The Swallow Study

Grace went in for her swallow study.  It was very interesting to watch.  The OT in charge was incredibly nice, and she was so willing to think on her feet when Grace couldn’t eat the barium cookie.  We didn’t know if it was gluten-free.  An aside: A barium cookie? GROSS!!!

The big issue with Grace’s swallowing difficulties is the Abilify.  Grace takes 15 mg of Abilify per day to control her psychosis, and this drug works really well for her when combined with Lithium.  It’s the best combination we’ve found.  One side effect, however, of Abilify is swallowing difficulties so Dr. Awesome was on high alert when I observed that Grace was losing weight due to her inability to swallow her food.

What Nancy the OT observed during the swallow study is that Grace’s swallowing “mechanism” works.  What doesn’t work well is her tongue.  When I think of swallowing, I usually always think of my throat.  You know, the action of swallowing.  I don’t really think about my tongue, but swallowing food begins in the mouth with the act of the tongue pushing the food down into the back of the throat.  This was Grace’s problem.  Her tongue has low tone.  Plus, it was noted that she has a high palate.  Her tongue is not able to reach the palate, make contact, and complete the action of pushing the food into the esophagus.  It was noted that she chews her food for a bit too long, and she attempts to swallow her food twice before being able to successfully do this.  There is food left on her tongue and palate after the initial swallow.  Why is this important?

It’s making a stronger case for Ehlers-Danlos.  One of the markers for EDS is a high palate as well as hypotonia, low muscle tone.  I’ve been reading about EDS and hypotonia.  It’s funny because I’ve not seen anyone mention a hypotonic tongue, but that’s possible. (Hypotonic Tongue…that sounds like some kind of band name.)

So, why write post this? Well, when you have a child who presents with something as complex as schizoaffective disorder-bipolar type, the first thing a doctor or clinician will tell the child and the parent when the child says, “I can’t swallow” is that the child is most likely anxious.  Not being able to swallow one’s food appears to be a somatic complaint.  Even adults get anxious and don’t want to eat.  Children often don’t have the self-awareness to describe how they feel in their bodies so they’ll complain of tummy aches, headaches, and weird sensations in their throats particularly if they are anxious.  Anxiety disorders are often co-morbid with bipolar and schizophrenia spectrum disorders because, well shit, wouldn’t you be anxious if you were a kid with such a big diagnosis? All the adults in your world are most likely anxious now because of you.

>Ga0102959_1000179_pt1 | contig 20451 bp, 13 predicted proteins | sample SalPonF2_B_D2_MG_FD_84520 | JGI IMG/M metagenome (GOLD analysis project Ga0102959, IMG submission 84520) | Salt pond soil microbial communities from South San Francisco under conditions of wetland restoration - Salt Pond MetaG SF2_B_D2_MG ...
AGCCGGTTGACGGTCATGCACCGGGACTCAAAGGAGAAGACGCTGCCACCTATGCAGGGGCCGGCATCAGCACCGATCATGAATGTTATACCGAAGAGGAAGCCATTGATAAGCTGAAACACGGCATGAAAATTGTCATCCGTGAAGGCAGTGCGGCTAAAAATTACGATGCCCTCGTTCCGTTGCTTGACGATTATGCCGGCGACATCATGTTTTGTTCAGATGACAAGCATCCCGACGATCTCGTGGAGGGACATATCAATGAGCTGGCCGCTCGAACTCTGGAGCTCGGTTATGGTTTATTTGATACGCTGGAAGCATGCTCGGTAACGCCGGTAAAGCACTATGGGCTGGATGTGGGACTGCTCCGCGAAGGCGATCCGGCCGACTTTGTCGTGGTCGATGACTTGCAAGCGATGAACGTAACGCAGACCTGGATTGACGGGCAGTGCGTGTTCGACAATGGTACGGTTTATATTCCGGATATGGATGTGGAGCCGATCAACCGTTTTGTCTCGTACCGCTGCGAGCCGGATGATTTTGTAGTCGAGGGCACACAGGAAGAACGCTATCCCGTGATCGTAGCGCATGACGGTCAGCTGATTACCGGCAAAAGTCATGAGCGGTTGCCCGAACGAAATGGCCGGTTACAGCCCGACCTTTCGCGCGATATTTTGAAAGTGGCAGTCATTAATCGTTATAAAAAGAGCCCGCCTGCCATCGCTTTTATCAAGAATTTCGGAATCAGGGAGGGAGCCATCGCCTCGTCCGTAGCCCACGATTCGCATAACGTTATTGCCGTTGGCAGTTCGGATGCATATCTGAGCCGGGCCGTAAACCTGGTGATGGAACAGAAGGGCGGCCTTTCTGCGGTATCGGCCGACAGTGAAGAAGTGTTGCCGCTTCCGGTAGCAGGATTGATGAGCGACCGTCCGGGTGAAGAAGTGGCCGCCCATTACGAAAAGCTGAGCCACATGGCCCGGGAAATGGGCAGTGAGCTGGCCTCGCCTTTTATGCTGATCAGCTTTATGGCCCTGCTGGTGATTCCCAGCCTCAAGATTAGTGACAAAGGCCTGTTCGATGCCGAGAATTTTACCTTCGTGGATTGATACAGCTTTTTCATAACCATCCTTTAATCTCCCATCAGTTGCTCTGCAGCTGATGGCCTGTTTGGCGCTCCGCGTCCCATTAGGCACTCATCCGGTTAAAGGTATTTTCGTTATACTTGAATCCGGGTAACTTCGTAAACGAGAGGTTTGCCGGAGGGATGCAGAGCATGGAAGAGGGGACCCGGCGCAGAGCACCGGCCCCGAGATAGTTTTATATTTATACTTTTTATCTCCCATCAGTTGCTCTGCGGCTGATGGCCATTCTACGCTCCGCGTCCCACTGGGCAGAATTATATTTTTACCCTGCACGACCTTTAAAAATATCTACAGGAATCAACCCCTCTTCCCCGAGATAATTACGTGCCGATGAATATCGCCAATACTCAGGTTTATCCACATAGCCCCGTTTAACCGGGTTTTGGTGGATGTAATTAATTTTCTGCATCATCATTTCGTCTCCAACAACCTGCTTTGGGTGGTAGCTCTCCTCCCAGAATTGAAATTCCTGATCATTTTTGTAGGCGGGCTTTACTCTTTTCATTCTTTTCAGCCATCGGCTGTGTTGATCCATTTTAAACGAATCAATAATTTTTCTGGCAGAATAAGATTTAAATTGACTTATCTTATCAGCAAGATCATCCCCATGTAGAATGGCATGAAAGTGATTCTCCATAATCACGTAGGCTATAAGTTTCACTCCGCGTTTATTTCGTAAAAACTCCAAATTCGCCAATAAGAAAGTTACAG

The problem is that the side effects of the medications used to treat these Axis I disorders have some nasty side effects like tremors and tics…and swallowing difficulties.  So, even if a child expresses themselves and their issues through somatic complaints, it’s important to pay attention.  The other problem is that a child could actually have an unrelated health problem that is masked by the symptoms of her mental health problems.  When a child is psychotic, manic, clinically depressed, or in a mixed state, hypotonia and swallowing problems do not make the Top Ten.  When that child is stable, then you can go back to wondering why your kid has always walked like Shaggy from “Scooby-Doo”.  Here is something to think about: if your child has early-onset schizophrenia or a schizophrenia spectrum disorder, then pay attention to other neurological issues and family history.  Schizophrenia is a genetic, neuropsychiatric disease, and it can be tied to 22q11 deletions on the human genome.  Strangely enough, studies are beginning to find that there is a genetic link between schizophrenia and autism, and that is certainly true in our family.  I have a daughter with autism and another with a schizophrenia spectrum disorder.